Thursday, July 8, 2010

Short on Time, Long on Revisions?

When it's time to revise your draft, do you start at the beginning of your piece over and over again? Do you spend hours revising paragraphs, and then like Dali's clock on the left here, realize your writing time is gone? Do you read what you've written, and with a general idea that it doesn't "read well", start shuffling sentences, words, ideas and story flow?
That would be me.

Here are a few ideas that have helped give direction to my revisions after the first draft is totally finished.
From Donald Maass' book, The Fire in Fiction, Chapter Three, Scenes that Can't be Cut:
*First, determine if the scene has a point. In other words, make sure it's not a candidate for cutting entirely. Once you know the point of the scene, then Maass suggests that the task of the author is to draw the purpose out. He cautions writers that changing the words on the page won't help. If a scene is not working, it may be because the scene needs to be "re-seen". (I'm so witty, oh so witty.) Maass states: "Scene revision is, to me, less a matter of expression and more a way of seeing."
*Once you've determined the scene needs to be in the story, Maass suggests to begin by asking: What change is taking place and when exactly in the scene does the change occur? Ask yourself how the point-of-view character is changed. Maass says what we should be looking for here are the turning points.
*When the turning points have been identified, the scene suddenly becomes easier to see. I read Maass' suggestion and tried it in my own stumbling work-in-progress: he was right. It was like adjusting the focusing wheel on a pair of binoculars to finally bring the image to clarity. From then on, Maass states, "Everything else on the page either contributes to, or leads readers away from, those changes." All of your wonderful writing, your descriptions, characterization, transitions and choice of diction are either expendable--or tools that help "enact the scene's main purpose."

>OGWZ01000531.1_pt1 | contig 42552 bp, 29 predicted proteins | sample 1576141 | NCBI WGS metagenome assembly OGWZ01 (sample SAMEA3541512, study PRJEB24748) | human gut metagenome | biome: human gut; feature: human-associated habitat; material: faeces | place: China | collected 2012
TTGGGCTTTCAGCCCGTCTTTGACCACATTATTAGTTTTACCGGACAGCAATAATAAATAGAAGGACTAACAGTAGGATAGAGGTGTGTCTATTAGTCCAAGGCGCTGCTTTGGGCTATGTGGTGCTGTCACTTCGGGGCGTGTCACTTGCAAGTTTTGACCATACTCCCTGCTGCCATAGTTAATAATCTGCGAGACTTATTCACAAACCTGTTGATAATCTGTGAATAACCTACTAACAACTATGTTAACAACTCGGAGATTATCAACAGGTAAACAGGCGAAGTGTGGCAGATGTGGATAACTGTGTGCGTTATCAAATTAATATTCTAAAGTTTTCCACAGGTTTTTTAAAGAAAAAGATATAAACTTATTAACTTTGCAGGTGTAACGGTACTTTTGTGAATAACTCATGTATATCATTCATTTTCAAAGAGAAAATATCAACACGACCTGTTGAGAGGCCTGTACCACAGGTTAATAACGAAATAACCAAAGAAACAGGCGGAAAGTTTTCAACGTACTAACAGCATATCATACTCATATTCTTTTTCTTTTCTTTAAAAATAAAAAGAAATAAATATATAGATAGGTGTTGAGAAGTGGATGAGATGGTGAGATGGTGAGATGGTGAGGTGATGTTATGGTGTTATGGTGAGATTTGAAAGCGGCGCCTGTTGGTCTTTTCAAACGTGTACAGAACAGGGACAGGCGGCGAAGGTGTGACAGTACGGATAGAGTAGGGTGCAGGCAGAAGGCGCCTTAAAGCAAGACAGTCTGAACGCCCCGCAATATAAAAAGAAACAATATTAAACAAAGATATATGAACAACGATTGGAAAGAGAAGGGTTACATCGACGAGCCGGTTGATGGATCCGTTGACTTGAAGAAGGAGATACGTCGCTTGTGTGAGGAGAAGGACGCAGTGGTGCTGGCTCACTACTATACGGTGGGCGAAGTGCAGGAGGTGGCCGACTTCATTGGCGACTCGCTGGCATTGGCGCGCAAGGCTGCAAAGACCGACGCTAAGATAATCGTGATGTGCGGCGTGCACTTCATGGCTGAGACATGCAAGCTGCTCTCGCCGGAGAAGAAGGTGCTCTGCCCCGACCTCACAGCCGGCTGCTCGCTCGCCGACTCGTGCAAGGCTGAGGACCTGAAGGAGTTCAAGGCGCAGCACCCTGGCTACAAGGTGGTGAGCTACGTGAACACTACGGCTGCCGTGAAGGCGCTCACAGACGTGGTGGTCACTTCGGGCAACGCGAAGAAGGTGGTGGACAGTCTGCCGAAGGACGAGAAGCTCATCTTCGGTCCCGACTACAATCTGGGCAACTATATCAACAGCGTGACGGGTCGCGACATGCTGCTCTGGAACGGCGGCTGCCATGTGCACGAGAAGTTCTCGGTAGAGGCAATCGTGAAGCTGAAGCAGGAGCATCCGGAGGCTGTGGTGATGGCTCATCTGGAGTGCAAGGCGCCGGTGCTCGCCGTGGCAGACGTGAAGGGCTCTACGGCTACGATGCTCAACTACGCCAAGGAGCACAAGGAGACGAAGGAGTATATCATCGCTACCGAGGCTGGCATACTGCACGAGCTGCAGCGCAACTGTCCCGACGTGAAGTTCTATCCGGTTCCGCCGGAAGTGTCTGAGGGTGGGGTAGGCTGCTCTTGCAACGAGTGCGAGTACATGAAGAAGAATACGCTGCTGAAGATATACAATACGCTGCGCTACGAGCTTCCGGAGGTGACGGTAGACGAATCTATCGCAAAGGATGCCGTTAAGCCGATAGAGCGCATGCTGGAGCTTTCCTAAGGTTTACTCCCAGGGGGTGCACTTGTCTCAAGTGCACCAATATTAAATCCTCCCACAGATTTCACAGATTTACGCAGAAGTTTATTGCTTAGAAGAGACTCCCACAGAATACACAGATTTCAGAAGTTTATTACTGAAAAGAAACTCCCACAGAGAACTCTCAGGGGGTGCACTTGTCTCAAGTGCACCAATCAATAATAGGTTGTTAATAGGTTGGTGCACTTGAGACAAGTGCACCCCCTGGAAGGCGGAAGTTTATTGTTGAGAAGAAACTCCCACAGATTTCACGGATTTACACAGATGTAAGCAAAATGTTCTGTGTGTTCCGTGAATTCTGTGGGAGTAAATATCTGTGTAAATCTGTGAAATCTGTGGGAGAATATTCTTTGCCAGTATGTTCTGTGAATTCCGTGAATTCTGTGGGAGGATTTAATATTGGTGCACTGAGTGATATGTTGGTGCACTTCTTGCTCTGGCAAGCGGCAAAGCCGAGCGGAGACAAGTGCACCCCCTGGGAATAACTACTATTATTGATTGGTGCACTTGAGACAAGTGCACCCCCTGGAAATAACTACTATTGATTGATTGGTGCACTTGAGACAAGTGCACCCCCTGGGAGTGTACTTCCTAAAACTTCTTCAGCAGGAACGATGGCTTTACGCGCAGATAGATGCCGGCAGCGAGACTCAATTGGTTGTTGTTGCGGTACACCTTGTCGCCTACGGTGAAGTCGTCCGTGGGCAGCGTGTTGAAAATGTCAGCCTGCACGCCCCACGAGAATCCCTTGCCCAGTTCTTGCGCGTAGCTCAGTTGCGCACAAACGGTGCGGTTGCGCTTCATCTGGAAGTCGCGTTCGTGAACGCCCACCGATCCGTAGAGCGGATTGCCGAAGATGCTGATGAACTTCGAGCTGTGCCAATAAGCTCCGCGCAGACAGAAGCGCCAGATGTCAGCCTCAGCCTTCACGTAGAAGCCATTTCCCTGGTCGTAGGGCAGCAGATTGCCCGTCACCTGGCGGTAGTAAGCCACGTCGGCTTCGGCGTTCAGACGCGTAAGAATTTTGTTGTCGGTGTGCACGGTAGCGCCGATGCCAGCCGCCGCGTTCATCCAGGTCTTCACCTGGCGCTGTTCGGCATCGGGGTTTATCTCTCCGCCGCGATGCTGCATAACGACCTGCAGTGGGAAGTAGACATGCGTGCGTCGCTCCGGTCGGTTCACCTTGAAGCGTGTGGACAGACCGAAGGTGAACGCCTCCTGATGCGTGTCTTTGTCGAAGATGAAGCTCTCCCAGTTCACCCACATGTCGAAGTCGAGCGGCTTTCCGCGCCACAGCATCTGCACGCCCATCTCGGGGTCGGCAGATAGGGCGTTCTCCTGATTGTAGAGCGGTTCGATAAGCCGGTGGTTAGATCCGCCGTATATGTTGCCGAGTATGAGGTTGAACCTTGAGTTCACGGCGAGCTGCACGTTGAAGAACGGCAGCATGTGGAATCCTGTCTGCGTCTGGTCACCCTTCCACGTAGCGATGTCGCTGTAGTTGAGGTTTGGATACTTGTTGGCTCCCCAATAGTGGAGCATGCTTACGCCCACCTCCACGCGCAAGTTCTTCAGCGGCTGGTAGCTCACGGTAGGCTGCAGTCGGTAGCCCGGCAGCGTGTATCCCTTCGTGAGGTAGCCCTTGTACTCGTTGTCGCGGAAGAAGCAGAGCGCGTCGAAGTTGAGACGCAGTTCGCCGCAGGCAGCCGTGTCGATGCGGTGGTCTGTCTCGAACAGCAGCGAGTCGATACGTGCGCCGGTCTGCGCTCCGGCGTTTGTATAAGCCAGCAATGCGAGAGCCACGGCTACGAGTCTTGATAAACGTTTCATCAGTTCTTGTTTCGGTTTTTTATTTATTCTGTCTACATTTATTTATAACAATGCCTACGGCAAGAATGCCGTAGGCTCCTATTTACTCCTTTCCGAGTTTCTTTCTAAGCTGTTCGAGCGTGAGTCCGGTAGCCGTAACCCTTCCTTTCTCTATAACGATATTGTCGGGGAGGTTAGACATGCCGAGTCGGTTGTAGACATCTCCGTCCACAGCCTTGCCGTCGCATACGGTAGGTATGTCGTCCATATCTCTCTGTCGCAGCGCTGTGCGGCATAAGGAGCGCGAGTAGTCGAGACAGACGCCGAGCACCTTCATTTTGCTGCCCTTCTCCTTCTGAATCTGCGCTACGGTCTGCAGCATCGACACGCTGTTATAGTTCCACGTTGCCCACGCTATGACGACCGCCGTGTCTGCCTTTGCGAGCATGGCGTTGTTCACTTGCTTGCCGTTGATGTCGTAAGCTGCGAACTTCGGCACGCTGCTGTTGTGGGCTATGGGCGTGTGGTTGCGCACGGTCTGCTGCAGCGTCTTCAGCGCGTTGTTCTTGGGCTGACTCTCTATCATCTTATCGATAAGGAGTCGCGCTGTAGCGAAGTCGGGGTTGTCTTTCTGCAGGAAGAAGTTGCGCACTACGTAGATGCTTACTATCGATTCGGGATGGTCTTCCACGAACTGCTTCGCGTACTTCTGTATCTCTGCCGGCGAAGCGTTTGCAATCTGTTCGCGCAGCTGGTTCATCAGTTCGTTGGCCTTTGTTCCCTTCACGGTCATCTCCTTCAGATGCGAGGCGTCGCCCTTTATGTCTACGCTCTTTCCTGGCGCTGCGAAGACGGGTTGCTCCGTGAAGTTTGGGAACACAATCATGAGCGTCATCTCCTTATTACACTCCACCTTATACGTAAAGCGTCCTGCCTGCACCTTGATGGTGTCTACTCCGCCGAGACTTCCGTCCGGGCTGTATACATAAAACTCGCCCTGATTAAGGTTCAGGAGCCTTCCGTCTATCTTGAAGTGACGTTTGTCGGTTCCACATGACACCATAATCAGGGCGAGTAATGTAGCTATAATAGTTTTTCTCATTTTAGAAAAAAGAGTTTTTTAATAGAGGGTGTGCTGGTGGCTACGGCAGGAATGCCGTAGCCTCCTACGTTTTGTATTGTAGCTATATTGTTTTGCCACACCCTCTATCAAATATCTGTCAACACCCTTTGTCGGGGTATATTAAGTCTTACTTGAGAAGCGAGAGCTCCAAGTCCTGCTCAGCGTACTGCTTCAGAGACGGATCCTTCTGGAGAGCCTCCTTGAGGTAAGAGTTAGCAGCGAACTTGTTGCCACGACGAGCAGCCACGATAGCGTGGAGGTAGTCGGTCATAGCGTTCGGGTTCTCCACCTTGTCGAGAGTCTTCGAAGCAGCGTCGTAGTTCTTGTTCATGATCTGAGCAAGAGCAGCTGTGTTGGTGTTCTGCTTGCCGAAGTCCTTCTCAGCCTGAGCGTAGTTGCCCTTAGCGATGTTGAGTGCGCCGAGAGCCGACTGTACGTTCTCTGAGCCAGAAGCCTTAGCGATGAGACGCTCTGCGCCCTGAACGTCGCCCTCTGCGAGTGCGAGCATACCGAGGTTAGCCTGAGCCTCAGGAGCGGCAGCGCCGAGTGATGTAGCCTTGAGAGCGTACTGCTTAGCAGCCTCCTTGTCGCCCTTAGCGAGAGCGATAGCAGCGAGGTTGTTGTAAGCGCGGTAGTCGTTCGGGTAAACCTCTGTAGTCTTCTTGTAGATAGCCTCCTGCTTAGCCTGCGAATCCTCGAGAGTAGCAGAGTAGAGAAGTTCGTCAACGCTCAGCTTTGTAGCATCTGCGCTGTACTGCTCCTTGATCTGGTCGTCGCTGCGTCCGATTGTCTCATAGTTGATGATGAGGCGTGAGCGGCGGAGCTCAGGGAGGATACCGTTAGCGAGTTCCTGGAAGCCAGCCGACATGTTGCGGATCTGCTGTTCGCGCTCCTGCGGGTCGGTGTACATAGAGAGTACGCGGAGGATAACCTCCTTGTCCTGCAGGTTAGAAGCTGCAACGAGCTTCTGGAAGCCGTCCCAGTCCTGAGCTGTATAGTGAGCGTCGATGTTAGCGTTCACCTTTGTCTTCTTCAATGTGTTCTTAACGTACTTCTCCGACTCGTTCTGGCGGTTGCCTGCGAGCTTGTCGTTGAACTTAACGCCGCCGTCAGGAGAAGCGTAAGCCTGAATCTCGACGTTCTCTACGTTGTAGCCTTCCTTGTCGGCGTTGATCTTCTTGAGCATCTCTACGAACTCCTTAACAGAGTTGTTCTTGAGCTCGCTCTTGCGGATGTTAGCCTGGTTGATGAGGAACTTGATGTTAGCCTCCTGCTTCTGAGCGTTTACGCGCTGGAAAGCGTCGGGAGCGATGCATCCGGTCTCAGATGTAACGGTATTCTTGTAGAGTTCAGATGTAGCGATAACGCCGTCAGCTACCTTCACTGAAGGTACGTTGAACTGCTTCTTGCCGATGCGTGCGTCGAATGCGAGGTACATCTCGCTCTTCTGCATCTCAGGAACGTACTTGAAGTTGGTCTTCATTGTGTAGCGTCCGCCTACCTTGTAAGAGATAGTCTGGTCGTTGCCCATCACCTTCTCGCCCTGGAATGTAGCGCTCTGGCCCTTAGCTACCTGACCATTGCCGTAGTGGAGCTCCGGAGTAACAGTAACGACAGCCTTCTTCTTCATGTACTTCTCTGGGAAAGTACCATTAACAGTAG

Several people commented after my last post, also based on The Fire in Fiction, that they bought the book! Building a writer's reference library is always a great idea, in my opinion. I have over a hundred books on writing craft; this is one of my favorites. Next time, I'll blog about revision ideas from another excellent craft book, The Writer's Portable Mentor by Priscilla Long.
Don't let your writing time melt away!


Jacqueline Seewald said...

Again, thanks for sharing these excellent, helpful suggestions for novel writers. It's much easier to maintain point of view and know if a scene is working if you're writing a short story, but with a novel, we tend to lose our way. I think that's why I try to keep a working outline, to see if I am on track or have inadvertently wandered in the wrong direction. But edits and rewrites are all part of what we must do to create quality fiction.

Anonymous said...

I agree, Jacqueline! You know the old saying: Writing is re-writing!

Patricia Stoltey said...

I took the Donald Maass workshop based on "The Fire in Fiction" held the day before Bouchercon 2009. It was excellent, even better than the book. He's an amazing speaker, so if anyone gets a chance to take one of his workshops in the future, go for it.

Anonymous said...

He is amazing, isn't he? Lucky you that you got to take the entire workshop!

BDTharp said...

Great suggestions. I look forward to your sharing more. Thanks Rebbie.

Anonymous said...

Rebbie, you know what I take from this post? HAVE A PLAN. You can't go into revision, thinking - gosh. I need to make this better. You need a clear-cut attack method. : ) Maass's is obviously a tried and true one. Thanks a mill for the post!